Survivors and advocates unite to take back the night


Aurelia Harrison

(from left) Liam Tate, Autumn Buhl, and Younity Program Director Kate Wise hold signs in support of Take Back the Night


Cries of “My body, my choice”, and “How I dress does not mean yes” filled the streets of downtown Gloucester last Thursday night during the Take Back The Night march against sexual and domestic violence. 

The march and subsequent gathering in Gloucester’s Younity Center is an annual event organized by a local group of activists, therapists, and volunteers in an effort to raise awareness about the pressing issues of sexual assault and domestic abuse. 

“We want to build a space for change and healing, not just awareness,” Amber Gaumnitz, one of the organizers, said. “We’re working towards finding ways to lift people up, and amplify their voices.” Gaumnitz is a domestic abuse crisis counselor, and works closely with victims of violence.

The event after the march featured a night of poetry, music, and speeches relating to sexual assault, all performed by members of the community. The gathering was held in the Younity Center, a resource for Gloucester’s young people. The center, led by director Kate Wise and youth peer coordinator Shaina Doberman, offers walk-in therapy, group counseling, and a myriad of creative events and workshops.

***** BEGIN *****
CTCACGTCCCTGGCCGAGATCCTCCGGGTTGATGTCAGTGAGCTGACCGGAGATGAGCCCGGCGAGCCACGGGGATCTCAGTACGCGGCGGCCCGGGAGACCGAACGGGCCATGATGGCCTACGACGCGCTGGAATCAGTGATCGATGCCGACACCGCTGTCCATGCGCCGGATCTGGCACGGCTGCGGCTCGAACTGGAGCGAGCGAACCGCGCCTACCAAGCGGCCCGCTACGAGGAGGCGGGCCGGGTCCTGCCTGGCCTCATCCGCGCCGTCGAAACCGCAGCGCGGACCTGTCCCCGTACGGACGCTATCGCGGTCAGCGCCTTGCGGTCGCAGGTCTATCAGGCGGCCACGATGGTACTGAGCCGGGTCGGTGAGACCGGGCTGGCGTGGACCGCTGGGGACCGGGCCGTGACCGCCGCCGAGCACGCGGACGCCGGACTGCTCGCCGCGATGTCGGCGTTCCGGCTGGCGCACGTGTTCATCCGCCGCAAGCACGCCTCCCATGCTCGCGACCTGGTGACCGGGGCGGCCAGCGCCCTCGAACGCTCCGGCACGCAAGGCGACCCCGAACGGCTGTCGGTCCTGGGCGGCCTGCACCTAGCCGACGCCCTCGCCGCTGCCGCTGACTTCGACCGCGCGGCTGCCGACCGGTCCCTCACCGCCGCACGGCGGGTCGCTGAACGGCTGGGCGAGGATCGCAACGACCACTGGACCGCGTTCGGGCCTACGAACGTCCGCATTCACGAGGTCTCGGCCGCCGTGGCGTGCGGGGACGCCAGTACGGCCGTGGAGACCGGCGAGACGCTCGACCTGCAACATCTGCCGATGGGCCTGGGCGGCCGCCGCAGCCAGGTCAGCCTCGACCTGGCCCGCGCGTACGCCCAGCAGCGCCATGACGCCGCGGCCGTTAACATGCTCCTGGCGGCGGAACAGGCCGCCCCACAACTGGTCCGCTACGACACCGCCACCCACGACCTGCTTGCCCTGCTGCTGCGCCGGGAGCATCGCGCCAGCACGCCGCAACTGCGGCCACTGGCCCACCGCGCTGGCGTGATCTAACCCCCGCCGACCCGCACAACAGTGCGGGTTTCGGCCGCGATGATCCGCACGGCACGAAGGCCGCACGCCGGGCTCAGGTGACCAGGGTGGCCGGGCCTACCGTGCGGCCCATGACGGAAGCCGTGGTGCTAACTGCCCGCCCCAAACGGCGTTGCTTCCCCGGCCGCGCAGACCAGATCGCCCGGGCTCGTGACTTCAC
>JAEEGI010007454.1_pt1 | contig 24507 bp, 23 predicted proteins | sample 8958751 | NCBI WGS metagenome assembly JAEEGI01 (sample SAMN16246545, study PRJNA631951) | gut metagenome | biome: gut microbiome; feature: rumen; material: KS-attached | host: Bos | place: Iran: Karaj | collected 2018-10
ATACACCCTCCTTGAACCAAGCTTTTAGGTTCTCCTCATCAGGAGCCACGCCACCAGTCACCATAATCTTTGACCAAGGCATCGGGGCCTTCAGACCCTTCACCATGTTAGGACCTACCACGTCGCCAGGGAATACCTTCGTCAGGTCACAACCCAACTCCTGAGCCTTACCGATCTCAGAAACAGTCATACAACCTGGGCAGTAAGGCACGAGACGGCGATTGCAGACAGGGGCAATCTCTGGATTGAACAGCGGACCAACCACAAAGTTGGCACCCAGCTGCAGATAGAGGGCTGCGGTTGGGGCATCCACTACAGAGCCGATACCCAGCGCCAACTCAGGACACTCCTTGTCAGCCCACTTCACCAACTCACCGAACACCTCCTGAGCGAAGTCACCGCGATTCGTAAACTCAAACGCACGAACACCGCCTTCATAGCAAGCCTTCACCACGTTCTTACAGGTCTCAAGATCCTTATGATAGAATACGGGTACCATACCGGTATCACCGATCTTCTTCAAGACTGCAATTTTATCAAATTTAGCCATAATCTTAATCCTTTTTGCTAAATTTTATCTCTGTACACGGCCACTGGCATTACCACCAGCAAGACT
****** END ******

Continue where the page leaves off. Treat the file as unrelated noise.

“This place is meant to be a safe space for everyone,” Wise said. “We are largely youth-run, and all of our logos and lots of our initiatives are run and designed by them.”

Several GHS students were in attendance, seen in the streets protesting and presenting at the gathering itself. Spike Lorenzana, a senior at GHS, performed “Poem About My Rights” by poet June Jordan. 

“I’m passionate about the cause,” Lorenzana said. “I knew that I could read it. I have a strong voice, and it needed to be read in a strong voice. It’s a heavy poem.” 

Many GHS students came out to support the cause

“I’m here because I think it’s so important to support people who have struggled with sexual assault,” Kyia Karvales, a junior at GHS, said. “They deserve support and care, and it’s an important issue because of how often it happens. It’s a real issue, it’s not just something people make up.”

Karvales attended the event with a group of her friends, all GHS students who are passionate about advocating for and support victims of violence.

“For victims of sexual assault, having a group behind you is one of the best things,” Camilla Wilkens-Bowens, a junior at GHS, said. “When you have a support system, you can go to them for help and you don’t have to be alone.”